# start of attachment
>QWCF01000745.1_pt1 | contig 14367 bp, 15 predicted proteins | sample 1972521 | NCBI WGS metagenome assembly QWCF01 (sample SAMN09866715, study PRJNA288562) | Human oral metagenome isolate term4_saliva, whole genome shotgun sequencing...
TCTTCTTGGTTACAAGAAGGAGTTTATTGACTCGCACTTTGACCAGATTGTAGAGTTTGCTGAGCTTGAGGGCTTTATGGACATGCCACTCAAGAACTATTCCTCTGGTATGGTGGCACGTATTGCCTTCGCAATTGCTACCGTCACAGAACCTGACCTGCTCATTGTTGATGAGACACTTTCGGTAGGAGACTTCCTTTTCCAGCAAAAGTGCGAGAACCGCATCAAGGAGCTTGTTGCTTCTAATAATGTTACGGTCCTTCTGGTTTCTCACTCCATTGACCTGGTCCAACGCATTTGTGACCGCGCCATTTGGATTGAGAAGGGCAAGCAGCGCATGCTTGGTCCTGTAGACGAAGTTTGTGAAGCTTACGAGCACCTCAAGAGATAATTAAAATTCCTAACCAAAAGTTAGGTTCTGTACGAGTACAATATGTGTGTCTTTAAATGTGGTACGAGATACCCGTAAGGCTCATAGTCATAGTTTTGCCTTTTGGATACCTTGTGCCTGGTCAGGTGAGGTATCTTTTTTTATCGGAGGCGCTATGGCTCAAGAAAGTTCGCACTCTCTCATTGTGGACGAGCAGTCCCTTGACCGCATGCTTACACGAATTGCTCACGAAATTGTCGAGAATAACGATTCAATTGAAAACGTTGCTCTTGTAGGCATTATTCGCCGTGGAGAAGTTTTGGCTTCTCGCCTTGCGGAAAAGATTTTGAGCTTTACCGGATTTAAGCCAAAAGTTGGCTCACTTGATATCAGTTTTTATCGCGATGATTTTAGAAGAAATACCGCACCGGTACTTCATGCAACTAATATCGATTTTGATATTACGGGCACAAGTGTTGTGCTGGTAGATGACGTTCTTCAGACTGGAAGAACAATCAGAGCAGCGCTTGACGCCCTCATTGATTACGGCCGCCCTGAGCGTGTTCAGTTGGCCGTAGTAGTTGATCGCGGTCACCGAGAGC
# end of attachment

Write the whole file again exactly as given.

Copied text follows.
>QWCF01000745.1_pt1 | contig 14367 bp, 15 predicted proteins | sample 1972521 | NCBI WGS metagenome assembly QWCF01 (sample SAMN09866715, study PRJNA288562) | Human oral metagenome isolate term4_saliva, whole genome shotgun sequencing...
TCTTCTTGGTTACAAGAAGGAGTTTATTGACTCGCACTTTGACCAGATTGTAGAGTTTGCTGAGCTTGAGGGCTTTATGGACATGCCACTCAAGAACTATTCCTCTGGTATGGTGGCACGTATTGCCTTCGCAATTGCTACCGTCACAGAACCTGACCTGCTCATTGTTGATGAGACACTTTCGGTAGGAGACTTCCTTTTCCAGCAAAAGTGCGAGAACCGCATCAAGGAGCTTGTTGCTTCTAATAATGTTACGGTCCTTCTGGTTTCTCACTCCATTGACCTGGTCCAACGCATTTGTGACCGCGCCATTTGGATTGAGAAGGGCAAGCAGCGCATGCTTGGTCCTGTAGACGAAGTTTGTGAAGCTTACGAGCACCTCAAGAGATAATTAAAATTCCTAACCAAAAGTTAGGTTCTGTACGAGTACAATATGTGTGTCTTTAAATGTGGTACGAGATACCCGTAAGGCTCATAGTCATAGTTTTGCCTTTTGGATACCTTGTGCCTGGTCAGGTGAGGTATCTTTTTTTATCGGAGGCGCTATGGCTCAAGAAAGTTCGCACTCTCTCATTGTGGACGAGCAGTCCCTTGACCGCATGCTTACACGAATTGCTCACGAAATTGTCGAGAATAACGATTCAATTGAAAACGTTGCTCTTGTAGGCATTATTCGCCGTGGAGAAGTTTTGGCTTCTCGCCTTGCGGAAAAGATTTTGAGCTTTACCGGATTTAAGCCAAAAGTTGGCTCACTTGATATCAGTTTTTATCGCGATGATTTTAGAAGAAATACCGCACCGGTACTTCATGCAACTAATATCGATTTTGATATTACGGGCACAAGTGTTGTGCTGGTAGATGACGTTCTTCAGACTGGAAGAACAATCAGAGCAGCGCTTGACGCCCTCATTGATTACGGCCGCCCTGAGCGTGTTCAGTTGGCCGTAGTAGTTGATCGCGGTCACCGAGAGC